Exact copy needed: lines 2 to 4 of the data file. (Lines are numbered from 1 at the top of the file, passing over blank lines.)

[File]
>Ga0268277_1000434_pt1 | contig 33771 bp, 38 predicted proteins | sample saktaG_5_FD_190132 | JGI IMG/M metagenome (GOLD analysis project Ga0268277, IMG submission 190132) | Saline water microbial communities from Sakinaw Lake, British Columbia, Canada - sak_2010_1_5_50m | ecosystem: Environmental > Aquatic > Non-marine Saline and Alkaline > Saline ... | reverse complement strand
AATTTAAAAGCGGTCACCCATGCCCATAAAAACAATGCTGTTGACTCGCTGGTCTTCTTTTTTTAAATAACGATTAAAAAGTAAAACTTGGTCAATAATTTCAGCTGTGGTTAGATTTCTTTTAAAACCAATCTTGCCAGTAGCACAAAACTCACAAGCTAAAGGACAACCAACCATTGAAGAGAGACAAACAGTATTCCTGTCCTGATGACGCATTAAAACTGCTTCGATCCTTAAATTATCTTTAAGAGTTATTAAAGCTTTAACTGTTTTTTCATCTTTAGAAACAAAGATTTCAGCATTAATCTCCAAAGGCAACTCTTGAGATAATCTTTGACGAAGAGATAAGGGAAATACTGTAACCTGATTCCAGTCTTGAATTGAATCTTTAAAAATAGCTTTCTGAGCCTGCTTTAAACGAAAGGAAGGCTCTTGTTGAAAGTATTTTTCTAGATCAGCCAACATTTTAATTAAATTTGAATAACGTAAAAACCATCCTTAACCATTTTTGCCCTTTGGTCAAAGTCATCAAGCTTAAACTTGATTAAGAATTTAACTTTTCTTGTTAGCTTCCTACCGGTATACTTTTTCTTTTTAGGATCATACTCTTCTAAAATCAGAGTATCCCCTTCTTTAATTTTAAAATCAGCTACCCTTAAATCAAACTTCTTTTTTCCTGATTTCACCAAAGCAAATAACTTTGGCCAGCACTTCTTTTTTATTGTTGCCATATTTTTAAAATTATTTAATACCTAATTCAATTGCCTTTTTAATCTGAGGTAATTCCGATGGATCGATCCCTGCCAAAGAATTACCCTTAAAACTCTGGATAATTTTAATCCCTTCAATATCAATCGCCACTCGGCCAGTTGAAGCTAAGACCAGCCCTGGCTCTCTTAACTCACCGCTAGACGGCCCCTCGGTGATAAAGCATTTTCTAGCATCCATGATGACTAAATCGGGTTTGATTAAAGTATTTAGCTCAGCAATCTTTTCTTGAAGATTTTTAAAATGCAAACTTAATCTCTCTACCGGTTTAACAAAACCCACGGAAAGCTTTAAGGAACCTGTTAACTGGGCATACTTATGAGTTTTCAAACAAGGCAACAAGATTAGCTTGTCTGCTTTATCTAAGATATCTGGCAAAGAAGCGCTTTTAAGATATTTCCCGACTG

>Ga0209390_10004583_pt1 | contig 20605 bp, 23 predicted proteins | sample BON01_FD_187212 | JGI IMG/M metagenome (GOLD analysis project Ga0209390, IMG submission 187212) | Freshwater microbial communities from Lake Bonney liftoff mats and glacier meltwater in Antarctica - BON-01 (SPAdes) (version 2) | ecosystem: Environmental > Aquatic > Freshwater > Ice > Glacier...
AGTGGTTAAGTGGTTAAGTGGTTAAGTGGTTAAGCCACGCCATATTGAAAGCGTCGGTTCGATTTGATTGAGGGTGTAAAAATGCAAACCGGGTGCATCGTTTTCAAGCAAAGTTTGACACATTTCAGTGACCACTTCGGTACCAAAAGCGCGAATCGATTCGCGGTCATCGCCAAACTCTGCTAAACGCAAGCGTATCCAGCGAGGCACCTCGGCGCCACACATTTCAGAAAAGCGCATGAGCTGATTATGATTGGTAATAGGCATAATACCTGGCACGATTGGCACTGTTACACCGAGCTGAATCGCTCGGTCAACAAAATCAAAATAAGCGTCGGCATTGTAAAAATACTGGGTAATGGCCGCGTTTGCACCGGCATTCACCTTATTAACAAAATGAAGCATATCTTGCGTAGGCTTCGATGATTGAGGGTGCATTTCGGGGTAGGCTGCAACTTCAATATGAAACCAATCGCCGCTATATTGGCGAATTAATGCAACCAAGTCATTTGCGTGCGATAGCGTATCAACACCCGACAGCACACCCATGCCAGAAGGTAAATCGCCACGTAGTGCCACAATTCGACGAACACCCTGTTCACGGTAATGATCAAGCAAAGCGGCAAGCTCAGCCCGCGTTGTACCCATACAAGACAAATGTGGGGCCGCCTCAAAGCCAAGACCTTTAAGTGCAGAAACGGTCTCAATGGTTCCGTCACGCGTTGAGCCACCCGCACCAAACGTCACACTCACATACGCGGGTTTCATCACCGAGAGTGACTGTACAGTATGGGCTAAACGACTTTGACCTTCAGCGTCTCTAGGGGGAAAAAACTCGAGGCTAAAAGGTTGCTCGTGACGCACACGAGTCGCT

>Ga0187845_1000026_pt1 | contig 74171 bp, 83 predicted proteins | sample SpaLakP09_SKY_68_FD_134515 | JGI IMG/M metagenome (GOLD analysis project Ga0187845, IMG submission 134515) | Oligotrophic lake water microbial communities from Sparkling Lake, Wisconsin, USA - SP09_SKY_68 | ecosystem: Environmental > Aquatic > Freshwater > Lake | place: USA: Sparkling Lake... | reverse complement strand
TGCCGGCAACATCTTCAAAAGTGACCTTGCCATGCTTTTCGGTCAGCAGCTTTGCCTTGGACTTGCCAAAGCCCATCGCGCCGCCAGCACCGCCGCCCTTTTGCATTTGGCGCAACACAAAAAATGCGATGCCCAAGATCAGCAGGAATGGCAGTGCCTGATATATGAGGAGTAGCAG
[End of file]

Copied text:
AATTTAAAAGCGGTCACCCATGCCCATAAAAACAATGCTGTTGACTCGCTGGTCTTCTTTTTTTAAATAACGATTAAAAAGTAAAACTTGGTCAATAATTTCAGCTGTGGTTAGATTTCTTTTAAAACCAATCTTGCCAGTAGCACAAAACTCACAAGCTAAAGGACAACCAACCATTGAAGAGAGACAAACAGTATTCCTGTCCTGATGACGCATTAAAACTGCTTCGATCCTTAAATTATCTTTAAGAGTTATTAAAGCTTTAACTGTTTTTTCATCTTTAGAAACAAAGATTTCAGCATTAATCTCCAAAGGCAACTCTTGAGATAATCTTTGACGAAGAGATAAGGGAAATACTGTAACCTGATTCCAGTCTTGAATTGAATCTTTAAAAATAGCTTTCTGAGCCTGCTTTAAACGAAAGGAAGGCTCTTGTTGAAAGTATTTTTCTAGATCAGCCAACATTTTAATTAAATTTGAATAACGTAAAAACCATCCTTAACCATTTTTGCCCTTTGGTCAAAGTCATCAAGCTTAAACTTGATTAAGAATTTAACTTTTCTTGTTAGCTTCCTACCGGTATACTTTTTCTTTTTAGGATCATACTCTTCTAAAATCAGAGTATCCCCTTCTTTAATTTTAAAATCAGCTACCCTTAAATCAAACTTCTTTTTTCCTGATTTCACCAAAGCAAATAACTTTGGCCAGCACTTCTTTTTTATTGTTGCCATATTTTTAAAATTATTTAATACCTAATTCAATTGCCTTTTTAATCTGAGGTAATTCCGATGGATCGATCCCTGCCAAAGAATTACCCTTAAAACTCTGGATAATTTTAATCCCTTCAATATCAATCGCCACTCGGCCAGTTGAAGCTAAGACCAGCCCTGGCTCTCTTAACTCACCGCTAGACGGCCCCTCGGTGATAAAGCATTTTCTAGCATCCATGATGACTAAATCGGGTTTGATTAAAGTATTTAGCTCAGCAATCTTTTCTTGAAGATTTTTAAAATGCAAACTTAATCTCTCTACCGGTTTAACAAAACCCACGGAAAGCTTTAAGGAACCTGTTAACTGGGCATACTTATGAGTTTTCAAACAAGGCAACAAGATTAGCTTGTCTGCTTTATCTAAGATATCTGGCAAAGAAGCGCTTTTAAGATATTTCCCGACTG

>Ga0209390_10004583_pt1 | contig 20605 bp, 23 predicted proteins | sample BON01_FD_187212 | JGI IMG/M metagenome (GOLD analysis project Ga0209390, IMG submission 187212) | Freshwater microbial communities from Lake Bonney liftoff mats and glacier meltwater in Antarctica - BON-01 (SPAdes) (version 2) | ecosystem: Environmental > Aquatic > Freshwater > Ice > Glacier...
AGTGGTTAAGTGGTTAAGTGGTTAAGTGGTTAAGCCACGCCATATTGAAAGCGTCGGTTCGATTTGATTGAGGGTGTAAAAATGCAAACCGGGTGCATCGTTTTCAAGCAAAGTTTGACACATTTCAGTGACCACTTCGGTACCAAAAGCGCGAATCGATTCGCGGTCATCGCCAAACTCTGCTAAACGCAAGCGTATCCAGCGAGGCACCTCGGCGCCACACATTTCAGAAAAGCGCATGAGCTGATTATGATTGGTAATAGGCATAATACCTGGCACGATTGGCACTGTTACACCGAGCTGAATCGCTCGGTCAACAAAATCAAAATAAGCGTCGGCATTGTAAAAATACTGGGTAATGGCCGCGTTTGCACCGGCATTCACCTTATTAACAAAATGAAGCATATCTTGCGTAGGCTTCGATGATTGAGGGTGCATTTCGGGGTAGGCTGCAACTTCAATATGAAACCAATCGCCGCTATATTGGCGAATTAATGCAACCAAGTCATTTGCGTGCGATAGCGTATCAACACCCGACAGCACACCCATGCCAGAAGGTAAATCGCCACGTAGTGCCACAATTCGACGAACACCCTGTTCACGGTAATGATCAAGCAAAGCGGCAAGCTCAGCCCGCGTTGTACCCATACAAGACAAATGTGGGGCCGCCTCAAAGCCAAGACCTTTAAGTGCAGAAACGGTCTCAATGGTTCCGTCACGCGTTGAGCCACCCGCACCAAACGTCACACTCACATACGCGGGTTTCATCACCGAGAGTGACTGTACAGTATGGGCTAAACGACTTTGACCTTCAGCGTCTCTAGGGGGAAAAAACTCGAGGCTAAAAGGTTGCTCGTGACGCACACGAGTCGCT